I've been meaning to make this post as a follow-up to my post on Regency incomes for the gentry for awhile, and now am finally getting around to it. The driver was the excellent The Complete Servant, which was written by Samuel and Sarah Adams, who had worked for many years and in many positions in service, and it's absolutely packed with little tidbits. The tidbit I wanted to focus on, though, was some of the incomes listed, to give some context to what I'd posted earlier, which began at £100 and went up to £4,000+.
Interestingly, there were some salaries that went well up into that £100 range. Although a land steward is listed, a salary is not given, but the house steward's salary range was £100-250, and I think the land steward would be almost guaranteed to have a higher salary (even in this time, I've seen evidence of the house steward position going away and being replaced by a butler-steward, which I'm glad of, as it was my assumption). Depending on where old Mr. Wickham fell into this range, he might have had a mild claim to gentility, at least so far as income was concerned, but that he had to work for a gentleman, to earn his living (and not in one of the "genteel" professions), makes it a very tenuous claim. Still, though, I could see perhaps a poorer relation with an aptitude for the job being brought on as a land steward and quietly being given this salary, in some families, in the same way an unmarried niece or other female relation might serve as a housekeeper.
To give the best overview, here is the household staff listed for one household establishment that would have had profits of £9,000 to £11,000 per year. This book was published in 1825, so I don't think the figures should be too inflated from the time period we're more concerned with. The amounts were given in guineas, but I've converted them to pounds, and left the decimals to make them easier to understand for modern readers. To get the shillings, multiply the decimal amount by 20, as there were 20 shillings in a pound.
“We have been favoured with the following as the present Household Establishment of a respectable Country Gentleman, with a young family, whose Net Income is from 16,000£. to 18,000£. a Year, and whose expenses do not exceed 7,000£.; vis —
House-Keeper: 24 Guineas (£25.2)
Female Teacher: 20 Guineas (£21)
Lady’s-Maid: 20 Guineas (£21)
Head Nurse: 20 Guineas (£21)
Second Ditto: 10 Guineas (£10.5)
Nursery-Maid: 7 Guineas (£7.35)
Upper House-Maid: 15 Guineas (£15.75)
Under House-Maid: 14 Guineas (£14.7)
Kitchen-Maid: 14 Guineas (£14.7)
Upper Laundry-Maid: 14 Guineas (£14.7)
Under Ditto: 10 Guineas (£10.5)
Dairy-Maid: 8 Guineas (£8.4)
Second Ditto: 7 Guineas (£7.35)
Still-Room Maid: 9 Guineas (£9.45)
Scullion: 9 Guineas (£9.45)
A French Man-Cook: 80 Guineas (£84)
Butler: 50 Guineas (£52.5)
Coachman: 28 Guineas (£29.4)
Footman: 24 Guineas (£25.2)
Under Ditto: 20 Guineas (£21)
Groom: His Liveries and a Gratuity
Lady’s Groom: 12 Guineas (£12.6)
Nursery-Room Boy, Clothes and a Gratuity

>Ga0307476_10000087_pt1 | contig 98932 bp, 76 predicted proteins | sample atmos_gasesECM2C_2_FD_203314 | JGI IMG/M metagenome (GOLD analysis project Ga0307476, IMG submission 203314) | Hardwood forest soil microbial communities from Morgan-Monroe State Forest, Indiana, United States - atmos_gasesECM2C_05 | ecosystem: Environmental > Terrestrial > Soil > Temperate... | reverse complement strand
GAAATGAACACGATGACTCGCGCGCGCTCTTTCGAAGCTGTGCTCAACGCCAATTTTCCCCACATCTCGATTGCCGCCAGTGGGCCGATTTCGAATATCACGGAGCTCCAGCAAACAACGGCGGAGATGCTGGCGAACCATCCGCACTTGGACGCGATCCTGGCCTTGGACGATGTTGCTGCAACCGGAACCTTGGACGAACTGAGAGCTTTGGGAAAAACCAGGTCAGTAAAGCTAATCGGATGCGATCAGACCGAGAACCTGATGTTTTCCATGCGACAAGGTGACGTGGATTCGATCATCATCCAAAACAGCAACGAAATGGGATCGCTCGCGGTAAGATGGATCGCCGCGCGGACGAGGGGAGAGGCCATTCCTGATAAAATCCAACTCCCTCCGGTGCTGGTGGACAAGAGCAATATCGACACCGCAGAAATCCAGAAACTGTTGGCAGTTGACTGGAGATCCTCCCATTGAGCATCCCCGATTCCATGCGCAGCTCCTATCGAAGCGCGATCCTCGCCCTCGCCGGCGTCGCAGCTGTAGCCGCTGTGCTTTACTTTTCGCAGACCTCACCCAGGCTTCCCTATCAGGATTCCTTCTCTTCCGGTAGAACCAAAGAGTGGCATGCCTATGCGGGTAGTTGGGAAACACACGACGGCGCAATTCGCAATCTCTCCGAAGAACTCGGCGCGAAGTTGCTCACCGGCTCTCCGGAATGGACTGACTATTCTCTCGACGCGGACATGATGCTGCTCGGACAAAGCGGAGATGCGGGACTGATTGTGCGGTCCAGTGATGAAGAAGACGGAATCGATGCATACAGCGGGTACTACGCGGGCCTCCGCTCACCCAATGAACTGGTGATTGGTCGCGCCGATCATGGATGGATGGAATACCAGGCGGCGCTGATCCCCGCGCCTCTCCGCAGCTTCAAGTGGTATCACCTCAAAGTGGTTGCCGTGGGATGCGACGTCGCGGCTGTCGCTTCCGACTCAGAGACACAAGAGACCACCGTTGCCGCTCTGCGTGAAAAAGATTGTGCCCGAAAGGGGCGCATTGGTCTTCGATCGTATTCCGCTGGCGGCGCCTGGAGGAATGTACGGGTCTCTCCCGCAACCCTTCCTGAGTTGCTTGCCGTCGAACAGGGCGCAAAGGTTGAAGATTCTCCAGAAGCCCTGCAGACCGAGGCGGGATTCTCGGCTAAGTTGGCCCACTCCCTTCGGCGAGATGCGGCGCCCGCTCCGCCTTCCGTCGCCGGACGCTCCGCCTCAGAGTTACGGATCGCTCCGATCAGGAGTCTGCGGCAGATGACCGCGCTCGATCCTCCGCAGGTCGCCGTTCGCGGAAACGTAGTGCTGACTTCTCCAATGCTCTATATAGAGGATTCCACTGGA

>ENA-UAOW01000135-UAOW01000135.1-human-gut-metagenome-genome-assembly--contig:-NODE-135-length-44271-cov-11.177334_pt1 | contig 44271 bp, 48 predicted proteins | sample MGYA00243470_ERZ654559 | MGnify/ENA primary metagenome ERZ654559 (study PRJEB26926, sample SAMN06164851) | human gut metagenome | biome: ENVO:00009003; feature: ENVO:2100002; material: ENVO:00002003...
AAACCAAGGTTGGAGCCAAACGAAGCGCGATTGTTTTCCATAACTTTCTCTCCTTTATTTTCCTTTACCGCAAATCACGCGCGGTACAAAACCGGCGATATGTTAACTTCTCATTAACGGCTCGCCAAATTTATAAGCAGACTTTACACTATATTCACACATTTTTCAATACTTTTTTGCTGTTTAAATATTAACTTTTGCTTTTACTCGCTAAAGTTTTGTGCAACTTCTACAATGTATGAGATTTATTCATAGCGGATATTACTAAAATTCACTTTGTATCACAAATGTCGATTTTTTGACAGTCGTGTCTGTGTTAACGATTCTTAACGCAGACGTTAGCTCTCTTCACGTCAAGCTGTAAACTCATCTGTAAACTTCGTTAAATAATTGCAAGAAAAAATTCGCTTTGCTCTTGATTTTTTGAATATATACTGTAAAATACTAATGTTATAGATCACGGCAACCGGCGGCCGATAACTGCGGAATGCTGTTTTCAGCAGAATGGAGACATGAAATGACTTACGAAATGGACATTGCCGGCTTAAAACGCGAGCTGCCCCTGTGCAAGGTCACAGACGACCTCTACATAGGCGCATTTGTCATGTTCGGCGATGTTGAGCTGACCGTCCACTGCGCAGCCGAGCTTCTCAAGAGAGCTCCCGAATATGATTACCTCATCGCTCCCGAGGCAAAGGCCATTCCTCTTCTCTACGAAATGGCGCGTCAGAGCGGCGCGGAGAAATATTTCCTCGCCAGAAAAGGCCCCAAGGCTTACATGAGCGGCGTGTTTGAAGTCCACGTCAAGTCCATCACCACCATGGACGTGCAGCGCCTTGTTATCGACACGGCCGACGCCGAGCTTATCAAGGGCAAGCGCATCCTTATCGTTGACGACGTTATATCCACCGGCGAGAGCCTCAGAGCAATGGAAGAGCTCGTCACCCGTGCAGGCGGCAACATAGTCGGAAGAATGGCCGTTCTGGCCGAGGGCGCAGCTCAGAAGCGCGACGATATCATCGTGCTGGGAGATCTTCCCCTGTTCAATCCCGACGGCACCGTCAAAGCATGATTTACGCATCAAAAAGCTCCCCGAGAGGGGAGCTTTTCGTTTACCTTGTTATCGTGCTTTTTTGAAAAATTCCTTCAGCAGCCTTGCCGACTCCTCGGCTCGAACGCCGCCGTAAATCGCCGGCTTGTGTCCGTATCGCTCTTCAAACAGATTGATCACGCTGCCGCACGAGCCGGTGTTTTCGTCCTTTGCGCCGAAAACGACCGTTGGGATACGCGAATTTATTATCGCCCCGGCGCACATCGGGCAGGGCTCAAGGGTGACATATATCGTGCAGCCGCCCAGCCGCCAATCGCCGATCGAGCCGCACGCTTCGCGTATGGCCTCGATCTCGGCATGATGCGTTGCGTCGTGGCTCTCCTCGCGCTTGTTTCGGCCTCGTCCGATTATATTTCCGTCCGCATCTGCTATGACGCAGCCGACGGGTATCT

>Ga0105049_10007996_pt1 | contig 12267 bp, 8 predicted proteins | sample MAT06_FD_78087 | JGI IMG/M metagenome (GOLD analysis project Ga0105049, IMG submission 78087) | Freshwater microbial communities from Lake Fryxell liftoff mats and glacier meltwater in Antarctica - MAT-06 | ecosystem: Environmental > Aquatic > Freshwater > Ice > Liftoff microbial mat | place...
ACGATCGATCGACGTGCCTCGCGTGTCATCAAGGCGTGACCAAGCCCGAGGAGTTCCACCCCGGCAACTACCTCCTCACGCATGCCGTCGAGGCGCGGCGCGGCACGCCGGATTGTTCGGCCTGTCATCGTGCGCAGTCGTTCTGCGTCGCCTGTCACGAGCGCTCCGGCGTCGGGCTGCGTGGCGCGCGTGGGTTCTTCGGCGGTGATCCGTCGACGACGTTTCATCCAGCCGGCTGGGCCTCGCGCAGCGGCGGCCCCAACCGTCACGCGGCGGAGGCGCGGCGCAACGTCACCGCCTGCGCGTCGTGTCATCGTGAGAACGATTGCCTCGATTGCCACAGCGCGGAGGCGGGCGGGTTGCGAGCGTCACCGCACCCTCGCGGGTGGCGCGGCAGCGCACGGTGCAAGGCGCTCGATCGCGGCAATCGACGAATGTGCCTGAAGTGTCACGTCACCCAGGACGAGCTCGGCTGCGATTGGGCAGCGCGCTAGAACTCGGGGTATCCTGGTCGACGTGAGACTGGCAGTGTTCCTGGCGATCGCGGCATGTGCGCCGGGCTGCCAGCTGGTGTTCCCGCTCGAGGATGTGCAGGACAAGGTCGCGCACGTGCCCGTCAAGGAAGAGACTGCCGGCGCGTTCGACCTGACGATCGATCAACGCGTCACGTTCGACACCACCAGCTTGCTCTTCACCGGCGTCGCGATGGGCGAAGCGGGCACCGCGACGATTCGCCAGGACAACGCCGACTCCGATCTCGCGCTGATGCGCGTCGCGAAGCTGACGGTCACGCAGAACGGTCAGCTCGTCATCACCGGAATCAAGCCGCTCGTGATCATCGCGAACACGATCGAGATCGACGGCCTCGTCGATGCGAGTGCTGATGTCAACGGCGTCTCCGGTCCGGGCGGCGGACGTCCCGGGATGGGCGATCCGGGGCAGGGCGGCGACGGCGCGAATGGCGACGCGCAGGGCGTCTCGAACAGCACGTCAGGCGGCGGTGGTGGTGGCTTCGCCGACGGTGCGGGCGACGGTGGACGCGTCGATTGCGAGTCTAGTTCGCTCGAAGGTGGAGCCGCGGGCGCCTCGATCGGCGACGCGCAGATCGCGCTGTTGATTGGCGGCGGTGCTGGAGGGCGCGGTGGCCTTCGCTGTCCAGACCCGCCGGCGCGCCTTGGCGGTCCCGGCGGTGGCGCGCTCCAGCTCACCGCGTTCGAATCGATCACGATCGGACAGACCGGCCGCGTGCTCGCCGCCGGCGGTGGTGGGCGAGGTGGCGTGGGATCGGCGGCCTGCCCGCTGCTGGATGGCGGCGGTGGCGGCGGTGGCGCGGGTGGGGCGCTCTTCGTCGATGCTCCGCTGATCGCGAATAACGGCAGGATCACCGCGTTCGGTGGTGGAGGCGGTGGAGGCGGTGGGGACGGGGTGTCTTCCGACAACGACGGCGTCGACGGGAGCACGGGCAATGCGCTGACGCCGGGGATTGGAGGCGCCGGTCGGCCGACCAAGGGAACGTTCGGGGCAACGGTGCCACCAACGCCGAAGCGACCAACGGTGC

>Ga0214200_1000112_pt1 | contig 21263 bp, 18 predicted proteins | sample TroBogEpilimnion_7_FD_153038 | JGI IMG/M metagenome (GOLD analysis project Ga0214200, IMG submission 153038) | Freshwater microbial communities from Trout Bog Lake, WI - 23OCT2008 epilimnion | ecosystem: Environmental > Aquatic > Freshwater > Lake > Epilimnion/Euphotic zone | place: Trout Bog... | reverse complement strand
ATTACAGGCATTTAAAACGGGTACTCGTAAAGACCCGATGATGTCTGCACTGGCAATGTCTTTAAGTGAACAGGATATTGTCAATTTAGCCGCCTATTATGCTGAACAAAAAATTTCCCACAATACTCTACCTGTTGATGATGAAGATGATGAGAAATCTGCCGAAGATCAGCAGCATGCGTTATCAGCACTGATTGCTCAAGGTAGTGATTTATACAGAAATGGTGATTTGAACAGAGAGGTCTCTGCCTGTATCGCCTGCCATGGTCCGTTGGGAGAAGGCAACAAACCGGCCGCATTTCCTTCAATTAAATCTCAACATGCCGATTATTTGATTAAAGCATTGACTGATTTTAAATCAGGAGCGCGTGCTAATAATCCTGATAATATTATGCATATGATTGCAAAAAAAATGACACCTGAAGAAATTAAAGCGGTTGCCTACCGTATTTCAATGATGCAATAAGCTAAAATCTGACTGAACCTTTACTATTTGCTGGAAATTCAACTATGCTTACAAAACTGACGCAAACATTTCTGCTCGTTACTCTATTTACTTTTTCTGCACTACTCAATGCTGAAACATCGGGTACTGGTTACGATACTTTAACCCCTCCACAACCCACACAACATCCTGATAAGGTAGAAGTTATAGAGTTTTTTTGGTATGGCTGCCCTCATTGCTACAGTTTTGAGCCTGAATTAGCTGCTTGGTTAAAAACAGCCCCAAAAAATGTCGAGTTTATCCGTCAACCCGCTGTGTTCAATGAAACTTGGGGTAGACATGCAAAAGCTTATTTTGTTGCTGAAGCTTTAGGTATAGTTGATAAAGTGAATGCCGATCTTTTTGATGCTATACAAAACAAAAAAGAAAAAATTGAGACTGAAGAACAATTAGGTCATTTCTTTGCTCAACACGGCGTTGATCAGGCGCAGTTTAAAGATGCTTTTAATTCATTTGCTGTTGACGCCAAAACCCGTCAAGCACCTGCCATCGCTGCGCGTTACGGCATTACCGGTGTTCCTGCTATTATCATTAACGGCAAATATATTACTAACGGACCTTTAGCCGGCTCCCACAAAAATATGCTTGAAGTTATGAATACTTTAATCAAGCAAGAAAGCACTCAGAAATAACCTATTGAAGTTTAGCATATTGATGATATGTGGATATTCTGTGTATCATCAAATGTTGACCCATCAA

Head Game-Keeper: 70 Guineas (£73.5) a year, and 13s per Week for Board-Wages;—a House and Firing
Assistant Ditto, 12s per Week.”
Viewing these salaries, it's impossible to ignore how much: 1. women were screwed; and 2. how tremendously large the wealth gap was. The story for the next century-plus after this is the rise of the middle class, beginning first with trade but then moving into industry. Factories provided workers with new options for earning, and made wages more competitive, although they also brought with them often-unhealthy working environments. This, in turn, made the great estates more difficult to keep staffed at the levels they had been.
Elizabeth Bennet, even if she had not married, would still have been making nearly the maximum wage for a female housekeeper, whose wages ranged from 25-50 guineas. Granted, the housekeeper had her room and board covered, which Elizabeth would not have. So a position as a companion might have been quite suitable for her, in giving her room and board and still some reasonable amount of money to spend on personal items. Granted, it's nothing compared to what she has as Mrs. Darcy, but neither is it starving in hedgerows. She would not have been qualified to be a governess, but Jane Fairfax would have had a salary of between £25 and £125 per year to look forward to.
One of the other interesting entries is the male cook, who may be presumed to be French, and who the Adamses note would earn two or three times the income of an experienced female English cook. When much of the French aristocracy was wiped out, their cooks all had to go elsewhere to earn a living. Some opened restaurants in Paris, while others fled to England. They were not tremendously common, though -- kept in 300-400 wealthy households, and 40-50 London hotels, by the Adams's estimation. I don't see Mr. Darcy as someone who has a French cook (although Mrs. Bennet supposes he has two or three French cooks at least). I think he's more traditional and has gone the more traditional route, particularly since it could be considered unpatriotic to keep a French cook -- and certainly if there was a female English cook on staff when he inherited the estate, he would have kept her on. So of the above salaries, I would see him as putting those savings into another housemaid, and an under-coachman and perhaps another groom for the stables.
Regardless of his cook, I think Mr. Darcy would have treated his servants well, and you can expect his servants' incomes would have been a bit higher than these, which tend to be on the lower end of the spectrum given by the Adamses for various roles later in the book.
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